I’m tethered. I agreed to help build his as yet unrealized real estate
empire. I could only camp and dream and write so long. But I insisted on
the birds. I keep (kept) them because I like(d) their black claws and
feet, the way their beaks heft(ed) their bodies up the rungs of their
cages, the neat savagery they use(d) to eat an orange, the worm-like
tongue that holds(held) straight out when they squawk(ed) or pant(ed),
that bare space around their eyes, the beat and force of their
weightless bodies as they struggle(d) in my unyielding hands.
Pacing its cage, the mynah looks at me with a shining eye. Oh, I'd
release it, now. But if I did, I’d never see it again. And so I
My husband allows his cigarette to burn in the ashtray. He's giving
up one habit, anyway. Pulling himself together for a long life. No one
else is going to check in tonight, what with the mist thickening into
rain. This is how he stands now — back to the front door, hands in his
pockets, lower lip thrust out. He’s reading our check-out rules for the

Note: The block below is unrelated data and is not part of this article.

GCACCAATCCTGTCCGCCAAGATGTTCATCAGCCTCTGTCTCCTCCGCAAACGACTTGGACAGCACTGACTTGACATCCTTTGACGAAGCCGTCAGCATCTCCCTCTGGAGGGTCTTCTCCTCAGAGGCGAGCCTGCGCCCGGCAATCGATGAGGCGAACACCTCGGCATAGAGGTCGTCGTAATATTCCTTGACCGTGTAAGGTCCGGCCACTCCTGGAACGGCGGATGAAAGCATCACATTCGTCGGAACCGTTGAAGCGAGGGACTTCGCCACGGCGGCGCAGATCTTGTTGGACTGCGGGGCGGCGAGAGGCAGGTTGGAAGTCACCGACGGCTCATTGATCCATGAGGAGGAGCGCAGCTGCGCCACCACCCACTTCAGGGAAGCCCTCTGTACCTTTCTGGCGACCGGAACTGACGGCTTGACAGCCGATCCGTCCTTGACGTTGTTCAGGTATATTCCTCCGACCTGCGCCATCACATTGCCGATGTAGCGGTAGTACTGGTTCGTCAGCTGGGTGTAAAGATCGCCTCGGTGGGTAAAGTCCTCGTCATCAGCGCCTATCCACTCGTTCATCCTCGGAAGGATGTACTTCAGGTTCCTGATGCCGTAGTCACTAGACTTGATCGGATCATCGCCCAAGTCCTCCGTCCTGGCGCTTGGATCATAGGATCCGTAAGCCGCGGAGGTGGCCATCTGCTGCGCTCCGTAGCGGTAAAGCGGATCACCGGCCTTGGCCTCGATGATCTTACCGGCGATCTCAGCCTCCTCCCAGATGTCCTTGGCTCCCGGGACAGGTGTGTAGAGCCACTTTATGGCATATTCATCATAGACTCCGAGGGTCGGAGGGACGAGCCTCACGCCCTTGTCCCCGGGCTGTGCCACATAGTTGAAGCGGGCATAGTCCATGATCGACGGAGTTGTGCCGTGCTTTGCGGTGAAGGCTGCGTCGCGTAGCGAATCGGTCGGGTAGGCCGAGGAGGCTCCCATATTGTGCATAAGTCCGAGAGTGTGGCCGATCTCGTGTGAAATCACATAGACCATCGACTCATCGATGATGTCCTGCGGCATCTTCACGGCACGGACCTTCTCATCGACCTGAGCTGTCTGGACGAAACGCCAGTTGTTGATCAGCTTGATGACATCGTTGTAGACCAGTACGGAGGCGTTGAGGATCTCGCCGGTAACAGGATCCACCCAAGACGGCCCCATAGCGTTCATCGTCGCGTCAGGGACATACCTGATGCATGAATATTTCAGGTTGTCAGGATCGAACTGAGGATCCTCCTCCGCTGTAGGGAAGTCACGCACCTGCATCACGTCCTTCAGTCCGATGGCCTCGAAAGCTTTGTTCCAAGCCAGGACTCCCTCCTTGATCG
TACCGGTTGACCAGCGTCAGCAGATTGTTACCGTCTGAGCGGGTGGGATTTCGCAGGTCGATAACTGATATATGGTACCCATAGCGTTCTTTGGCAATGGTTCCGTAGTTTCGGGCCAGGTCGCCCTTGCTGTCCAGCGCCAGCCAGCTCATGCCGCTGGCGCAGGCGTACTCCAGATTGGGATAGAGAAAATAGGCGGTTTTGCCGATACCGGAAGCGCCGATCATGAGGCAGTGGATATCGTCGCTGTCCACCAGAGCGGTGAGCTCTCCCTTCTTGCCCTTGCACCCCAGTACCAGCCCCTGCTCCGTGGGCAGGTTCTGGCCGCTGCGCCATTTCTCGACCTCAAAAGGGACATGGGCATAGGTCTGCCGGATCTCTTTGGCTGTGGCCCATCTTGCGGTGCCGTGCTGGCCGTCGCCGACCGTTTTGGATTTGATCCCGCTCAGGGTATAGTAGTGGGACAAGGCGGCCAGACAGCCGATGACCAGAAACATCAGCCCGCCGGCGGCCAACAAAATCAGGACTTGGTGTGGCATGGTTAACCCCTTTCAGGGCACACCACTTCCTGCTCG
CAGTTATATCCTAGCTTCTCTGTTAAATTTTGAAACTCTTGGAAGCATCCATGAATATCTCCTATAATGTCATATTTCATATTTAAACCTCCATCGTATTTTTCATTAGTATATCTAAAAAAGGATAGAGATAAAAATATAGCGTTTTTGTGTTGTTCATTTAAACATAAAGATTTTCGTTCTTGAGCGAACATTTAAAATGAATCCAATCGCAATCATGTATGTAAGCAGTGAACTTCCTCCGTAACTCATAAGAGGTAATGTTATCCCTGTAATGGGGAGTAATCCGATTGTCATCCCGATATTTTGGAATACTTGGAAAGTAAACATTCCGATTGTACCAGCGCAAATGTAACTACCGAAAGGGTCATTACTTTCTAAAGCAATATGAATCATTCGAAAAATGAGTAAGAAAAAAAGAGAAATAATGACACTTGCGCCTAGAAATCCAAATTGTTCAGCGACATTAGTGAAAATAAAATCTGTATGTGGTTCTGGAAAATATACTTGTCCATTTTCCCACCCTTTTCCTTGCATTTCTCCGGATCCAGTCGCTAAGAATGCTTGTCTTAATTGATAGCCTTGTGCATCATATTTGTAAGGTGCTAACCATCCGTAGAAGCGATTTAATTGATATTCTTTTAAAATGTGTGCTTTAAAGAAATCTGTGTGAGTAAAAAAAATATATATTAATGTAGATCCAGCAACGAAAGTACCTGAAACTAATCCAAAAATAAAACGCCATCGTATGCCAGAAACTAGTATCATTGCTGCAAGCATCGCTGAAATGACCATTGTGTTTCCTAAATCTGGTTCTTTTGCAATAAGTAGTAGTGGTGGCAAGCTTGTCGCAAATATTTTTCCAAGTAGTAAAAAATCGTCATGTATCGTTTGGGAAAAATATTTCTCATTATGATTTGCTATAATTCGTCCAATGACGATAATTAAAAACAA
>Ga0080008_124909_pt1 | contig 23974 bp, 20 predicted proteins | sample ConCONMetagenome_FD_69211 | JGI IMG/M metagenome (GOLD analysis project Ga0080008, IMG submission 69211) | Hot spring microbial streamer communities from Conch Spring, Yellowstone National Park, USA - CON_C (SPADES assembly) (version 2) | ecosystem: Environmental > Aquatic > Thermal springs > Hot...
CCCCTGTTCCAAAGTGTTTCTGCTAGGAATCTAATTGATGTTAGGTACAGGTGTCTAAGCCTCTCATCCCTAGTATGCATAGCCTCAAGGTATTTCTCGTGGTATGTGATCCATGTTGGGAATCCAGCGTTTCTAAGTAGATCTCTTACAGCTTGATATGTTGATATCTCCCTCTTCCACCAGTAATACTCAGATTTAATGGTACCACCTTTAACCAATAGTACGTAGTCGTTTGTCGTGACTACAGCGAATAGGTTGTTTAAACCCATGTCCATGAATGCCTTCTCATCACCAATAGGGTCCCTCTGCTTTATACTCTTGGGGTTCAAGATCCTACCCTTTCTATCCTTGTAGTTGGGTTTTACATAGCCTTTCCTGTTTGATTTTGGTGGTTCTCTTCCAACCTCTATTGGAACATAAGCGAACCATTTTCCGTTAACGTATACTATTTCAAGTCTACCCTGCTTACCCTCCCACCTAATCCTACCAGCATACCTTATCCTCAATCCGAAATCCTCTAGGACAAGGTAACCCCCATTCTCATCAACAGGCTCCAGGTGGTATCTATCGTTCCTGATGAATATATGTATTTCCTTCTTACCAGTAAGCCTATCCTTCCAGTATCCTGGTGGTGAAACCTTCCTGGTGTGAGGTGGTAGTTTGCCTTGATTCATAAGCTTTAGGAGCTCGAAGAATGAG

two hundred and twenty millionth time. And not really making sense of
them. I just know. He’s buzzcut his hair and it sticks up harsh and,
well . . . and goat-like. His tether is long, but he’s pacing in a
The mynah races the perimeter of its cage, jumps to the perch. “Ma,
Na, Fa, La,” it croons. With its beak, it opens the door — a trick it
learned weeks ago, but which I’ve never seen until now. It prowls my
night table, turning to peck at the lighted dial of a broken alarm
My husband is listening to the boards that move in the hotel. They
all do to one extent or another, and he knows individual creakings by
heart. He can hear me now get up and go toward the window dotted with
oblique splotches of rain. He can hear the sash he loosened the night of
our concert as it opens with a grinding of wood on wood. He can hear
rain on the one madrone tree I coax along. He knows I’m lifting the
screen. He even knows that I know. Still, he will not be in time.
©2003 Cara Chamberlain